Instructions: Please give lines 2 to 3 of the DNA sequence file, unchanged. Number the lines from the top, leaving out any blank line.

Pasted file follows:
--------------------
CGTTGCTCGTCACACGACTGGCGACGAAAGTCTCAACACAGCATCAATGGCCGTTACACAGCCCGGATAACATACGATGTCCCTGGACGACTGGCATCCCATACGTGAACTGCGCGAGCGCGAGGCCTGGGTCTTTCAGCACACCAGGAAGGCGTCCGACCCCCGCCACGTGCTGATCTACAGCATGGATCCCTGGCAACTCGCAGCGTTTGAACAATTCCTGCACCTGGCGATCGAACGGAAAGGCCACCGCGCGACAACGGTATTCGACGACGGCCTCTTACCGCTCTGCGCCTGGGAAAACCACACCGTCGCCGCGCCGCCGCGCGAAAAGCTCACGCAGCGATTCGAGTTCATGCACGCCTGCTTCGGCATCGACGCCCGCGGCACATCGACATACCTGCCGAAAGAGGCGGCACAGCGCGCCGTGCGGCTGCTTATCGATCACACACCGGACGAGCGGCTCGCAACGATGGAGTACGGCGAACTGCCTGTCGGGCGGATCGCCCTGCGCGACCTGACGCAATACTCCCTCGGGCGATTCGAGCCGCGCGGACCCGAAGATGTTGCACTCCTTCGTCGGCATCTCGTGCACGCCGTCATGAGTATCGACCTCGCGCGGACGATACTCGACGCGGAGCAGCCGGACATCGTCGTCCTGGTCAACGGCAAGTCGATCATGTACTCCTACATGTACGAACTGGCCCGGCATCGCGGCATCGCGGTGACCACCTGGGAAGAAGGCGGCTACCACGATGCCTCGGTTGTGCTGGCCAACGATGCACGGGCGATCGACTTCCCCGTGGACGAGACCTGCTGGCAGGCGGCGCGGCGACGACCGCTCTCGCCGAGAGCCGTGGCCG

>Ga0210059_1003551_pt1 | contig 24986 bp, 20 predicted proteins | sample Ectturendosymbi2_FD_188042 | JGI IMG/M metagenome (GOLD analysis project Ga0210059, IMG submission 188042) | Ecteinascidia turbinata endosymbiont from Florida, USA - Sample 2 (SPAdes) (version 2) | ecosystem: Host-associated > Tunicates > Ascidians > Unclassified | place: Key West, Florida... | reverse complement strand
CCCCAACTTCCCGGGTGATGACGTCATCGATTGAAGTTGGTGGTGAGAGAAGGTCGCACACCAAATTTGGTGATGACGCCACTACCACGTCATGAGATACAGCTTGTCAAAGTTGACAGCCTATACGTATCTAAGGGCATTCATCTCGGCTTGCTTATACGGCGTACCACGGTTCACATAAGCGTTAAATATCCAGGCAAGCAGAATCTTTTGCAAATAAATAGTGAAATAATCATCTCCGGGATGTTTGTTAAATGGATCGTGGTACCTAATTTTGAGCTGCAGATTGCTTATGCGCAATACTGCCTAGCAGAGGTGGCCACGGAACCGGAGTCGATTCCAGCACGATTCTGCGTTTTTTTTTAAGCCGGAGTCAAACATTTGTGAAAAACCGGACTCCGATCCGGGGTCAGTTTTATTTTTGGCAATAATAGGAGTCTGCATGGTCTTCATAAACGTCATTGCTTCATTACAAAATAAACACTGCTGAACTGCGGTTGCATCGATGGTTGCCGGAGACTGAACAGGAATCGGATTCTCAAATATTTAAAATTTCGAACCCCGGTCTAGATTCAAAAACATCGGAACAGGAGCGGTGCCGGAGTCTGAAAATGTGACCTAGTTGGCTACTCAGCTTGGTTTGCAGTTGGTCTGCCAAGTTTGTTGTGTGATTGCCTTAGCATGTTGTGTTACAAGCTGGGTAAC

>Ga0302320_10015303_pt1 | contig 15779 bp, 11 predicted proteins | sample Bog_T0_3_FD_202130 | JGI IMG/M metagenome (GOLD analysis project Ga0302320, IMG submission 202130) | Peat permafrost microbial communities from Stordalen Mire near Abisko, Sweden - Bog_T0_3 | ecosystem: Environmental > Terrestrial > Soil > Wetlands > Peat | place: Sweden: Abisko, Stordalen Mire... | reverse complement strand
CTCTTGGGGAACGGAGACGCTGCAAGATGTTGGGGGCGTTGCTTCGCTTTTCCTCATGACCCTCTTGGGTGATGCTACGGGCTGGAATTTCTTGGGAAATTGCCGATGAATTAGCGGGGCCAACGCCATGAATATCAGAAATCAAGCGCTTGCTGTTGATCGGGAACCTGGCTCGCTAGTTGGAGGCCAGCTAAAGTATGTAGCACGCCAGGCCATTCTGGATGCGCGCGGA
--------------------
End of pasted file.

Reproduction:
>Ga0210059_1003551_pt1 | contig 24986 bp, 20 predicted proteins | sample Ectturendosymbi2_FD_188042 | JGI IMG/M metagenome (GOLD analysis project Ga0210059, IMG submission 188042) | Ecteinascidia turbinata endosymbiont from Florida, USA - Sample 2 (SPAdes) (version 2) | ecosystem: Host-associated > Tunicates > Ascidians > Unclassified | place: Key West, Florida... | reverse complement strand
CCCCAACTTCCCGGGTGATGACGTCATCGATTGAAGTTGGTGGTGAGAGAAGGTCGCACACCAAATTTGGTGATGACGCCACTACCACGTCATGAGATACAGCTTGTCAAAGTTGACAGCCTATACGTATCTAAGGGCATTCATCTCGGCTTGCTTATACGGCGTACCACGGTTCACATAAGCGTTAAATATCCAGGCAAGCAGAATCTTTTGCAAATAAATAGTGAAATAATCATCTCCGGGATGTTTGTTAAATGGATCGTGGTACCTAATTTTGAGCTGCAGATTGCTTATGCGCAATACTGCCTAGCAGAGGTGGCCACGGAACCGGAGTCGATTCCAGCACGATTCTGCGTTTTTTTTTAAGCCGGAGTCAAACATTTGTGAAAAACCGGACTCCGATCCGGGGTCAGTTTTATTTTTGGCAATAATAGGAGTCTGCATGGTCTTCATAAACGTCATTGCTTCATTACAAAATAAACACTGCTGAACTGCGGTTGCATCGATGGTTGCCGGAGACTGAACAGGAATCGGATTCTCAAATATTTAAAATTTCGAACCCCGGTCTAGATTCAAAAACATCGGAACAGGAGCGGTGCCGGAGTCTGAAAATGTGACCTAGTTGGCTACTCAGCTTGGTTTGCAGTTGGTCTGCCAAGTTTGTTGTGTGATTGCCTTAGCATGTTGTGTTACAAGCTGGGTAAC